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While digitalization initiatives have already been launched in many restaurants and fast-food chains; the impact has not been limited to front office systems, like self-service kiosks, mobile apps, or wireless payments.
Many back-office systems are being transformed right now as restaurants execute digitalization initiatives to improve how they serve customers and do so more efficiently. Maybe it’s not a reality for small family restaurants somewhere in the Alps or on the coast of Italy; but if we are talking about large companies, retail digitalization is a must-have for their businesses to survive and thrive.
For example, Pizza Hut in Hong Kong decided to transform its CRM system into a so-called Social CRM. First of all, by taking this approach, they have opened up more channels to communicate with their clients and get feedback from them. Their solution is based on the Microsoft Azure platform and includes the corporate website, online ordering system, and new mobile apps that have replaced physical loyalty cards.
An electronic queue in restaurants is also realized with a mobile app. With apps, anyone can save up bonuses, share them with friends, and also get personalized coupons via Pizza Hut’s digital platform called “Youpon”. Since Pizza Hat started to use these cloud software for retail its sales have increased by 23%. The volume of online pizza orders grew so fast in just the first few months, this category now represents about 45% of total revenue.
Here’s another example. Last year Subway launched its new division Subway Digital in collaboration with Accenture. Subway Digital will create a comprehensive omnichannel strategy and establish an implementation support team to enhance engagement and build loyalty.
The main goal here is to stop the decline of the company’s share in the US sandwich market; it has dropped by 5.1% since 2010 but is still just above 49%. Last September Subway acquired Canadian eCommerce software company Avanti Commerce to bolster its digital presence. What are their plans? No doubt, we’ll find out soon.
McDonald’s has begun testing its long-awaited U.S. mobile ordering app, intending to avoid the kinds of service hiccups that have haunted digital debuts by companies such as Starbucks. The company plans to conduct multiple pilot tests to collect customer feedback, work out any kinks, and streamline integration with the company’s existing technology systems. They plan to begin rolling out the finished app to its nearly 14,000 U.S. restaurants and some 6,000 others in Canada, the UK, France, Germany, Australia, and China – by the end of this year.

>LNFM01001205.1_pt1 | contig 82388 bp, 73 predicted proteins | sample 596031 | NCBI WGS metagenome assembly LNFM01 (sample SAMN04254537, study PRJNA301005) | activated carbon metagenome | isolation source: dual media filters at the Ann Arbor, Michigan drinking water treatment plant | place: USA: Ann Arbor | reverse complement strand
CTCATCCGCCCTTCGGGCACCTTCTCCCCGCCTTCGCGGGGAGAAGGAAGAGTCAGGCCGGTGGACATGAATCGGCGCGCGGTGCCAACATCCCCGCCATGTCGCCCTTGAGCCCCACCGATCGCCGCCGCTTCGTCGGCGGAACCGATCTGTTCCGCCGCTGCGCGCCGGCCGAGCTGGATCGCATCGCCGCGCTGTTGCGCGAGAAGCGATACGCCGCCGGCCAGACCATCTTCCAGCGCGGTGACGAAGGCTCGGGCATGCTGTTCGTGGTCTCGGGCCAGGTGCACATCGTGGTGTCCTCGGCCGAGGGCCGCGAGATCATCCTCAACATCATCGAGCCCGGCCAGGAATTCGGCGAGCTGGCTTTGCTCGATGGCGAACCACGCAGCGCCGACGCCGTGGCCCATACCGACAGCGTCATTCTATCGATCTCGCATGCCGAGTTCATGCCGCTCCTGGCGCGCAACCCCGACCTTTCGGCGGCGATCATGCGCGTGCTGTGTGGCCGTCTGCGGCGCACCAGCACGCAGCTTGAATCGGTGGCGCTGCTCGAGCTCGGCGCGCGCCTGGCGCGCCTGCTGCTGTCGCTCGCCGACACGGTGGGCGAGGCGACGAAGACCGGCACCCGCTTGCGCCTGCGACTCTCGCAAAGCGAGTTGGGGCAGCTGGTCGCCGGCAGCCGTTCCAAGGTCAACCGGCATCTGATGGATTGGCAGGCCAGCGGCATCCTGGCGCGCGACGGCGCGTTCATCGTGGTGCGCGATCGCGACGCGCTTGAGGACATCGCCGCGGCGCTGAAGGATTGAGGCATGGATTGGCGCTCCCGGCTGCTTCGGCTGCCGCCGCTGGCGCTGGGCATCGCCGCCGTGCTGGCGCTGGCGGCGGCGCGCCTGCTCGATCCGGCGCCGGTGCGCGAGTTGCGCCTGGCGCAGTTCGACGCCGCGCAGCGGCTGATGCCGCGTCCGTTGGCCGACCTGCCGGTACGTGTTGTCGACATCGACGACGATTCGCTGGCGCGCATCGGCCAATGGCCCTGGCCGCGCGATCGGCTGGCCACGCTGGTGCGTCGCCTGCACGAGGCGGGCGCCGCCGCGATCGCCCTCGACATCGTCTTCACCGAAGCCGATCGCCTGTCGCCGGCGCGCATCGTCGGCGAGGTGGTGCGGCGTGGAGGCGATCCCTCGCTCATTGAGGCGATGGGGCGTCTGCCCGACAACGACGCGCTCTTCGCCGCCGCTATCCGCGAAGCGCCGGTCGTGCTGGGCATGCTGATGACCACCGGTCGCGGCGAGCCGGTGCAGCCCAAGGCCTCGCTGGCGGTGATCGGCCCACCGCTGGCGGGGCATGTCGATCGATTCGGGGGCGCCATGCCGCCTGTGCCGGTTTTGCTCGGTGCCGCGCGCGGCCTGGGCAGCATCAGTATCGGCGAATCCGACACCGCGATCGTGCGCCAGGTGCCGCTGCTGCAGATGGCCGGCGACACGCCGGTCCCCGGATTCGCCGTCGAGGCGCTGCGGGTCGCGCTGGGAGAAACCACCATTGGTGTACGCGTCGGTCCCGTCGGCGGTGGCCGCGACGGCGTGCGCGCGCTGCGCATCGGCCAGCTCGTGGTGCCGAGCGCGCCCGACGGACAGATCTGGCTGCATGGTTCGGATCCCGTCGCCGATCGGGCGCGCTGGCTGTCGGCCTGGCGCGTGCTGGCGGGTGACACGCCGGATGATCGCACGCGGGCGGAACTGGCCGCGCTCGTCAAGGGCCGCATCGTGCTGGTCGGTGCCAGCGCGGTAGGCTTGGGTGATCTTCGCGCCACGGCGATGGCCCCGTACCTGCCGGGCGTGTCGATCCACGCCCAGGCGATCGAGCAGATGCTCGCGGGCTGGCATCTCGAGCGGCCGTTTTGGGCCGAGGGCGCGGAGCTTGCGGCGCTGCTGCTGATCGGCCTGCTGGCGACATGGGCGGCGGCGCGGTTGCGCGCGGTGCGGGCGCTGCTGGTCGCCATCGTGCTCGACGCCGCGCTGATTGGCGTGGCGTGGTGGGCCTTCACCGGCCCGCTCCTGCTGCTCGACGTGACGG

McDonald’s will also test a mobile app for order delivery. Currently, it has experiments running with UberEats, Postmates, and Foodpanda. By the end of 2017, 2,500 of their restaurants will be transformed into a new format called “McDonald’s of the Future”, which includes table service, touch-screen ordering, and an extended menu.
TGI Fridays are also using mobile commerce as a driver for retail digital transformation. You might not think of TGI Fridays as a retailer, experiencing the same storefront/omnichannel struggle as, say, Nordstrom. But Gail Seanor, Sr. Director, Marketing Technology at TGI Fridays, sees the parallels. Her job: act like a startup. Spark the digital transformation with a web and mobile app overhaul. Fifteen months later, these projects are live; but the push towards a digital, or – if you don’t mind the buzzwords – a fluid omnichannel business, is just beginning.
First, she directed a redesign of the company’s website, the development of a mobile app, and the integration of new systems for online orders and mobile payments. The E-commerce solutions are powered by SAP Hybris. TGI hasn’t finished its digitalization process yet, but describes initial results as “exciting”.
Wendy’s, best known for its square burgers, is aiming to put digital retail technologies at the core of its customer experience and ultimately redefine the brand. The fast-food chain, which delivered 2016 revenue of $1.43 billion with a net income of $129.6 million, highlights how every company is going digital. Whether it’s a company like Campbells Soup or General Electric, digital transformation is everywhere. At the center of Wendy’s digital efforts are self-service kiosks.
It won’t stop there. Wendy’s has created a lab called 90 Degree Labs. The lab has been around for a bit more than 18 months and is located just outside of Ohio State University. The ultimate goal for this lab is to build the Wendy’s of the future.
It’s all just the tip of the iceberg for retail digital transformation in food and restaurant services. Pentallect, a strategic consulting and business improvement firm serving the leading trading partners in the food industry, said that over the last year in the U.S., the volume of food delivery orders grew by 35% while only 13% of the population is starting to go to restaurants more frequently. That’s the reason why sales in this market are expected to grow by 3-4% which is higher than the retail industry as a whole.
Summing it all up, it’s clear that online ordering, social marketing, analytics tools, and mobile apps are fast becoming the “new black” for the foodservice industry.
That’s it for this edition of our Digitalization Digest. Stay tuned for next month when we’ll share more examples of companies and industries transforming how they do business and driving increased revenues.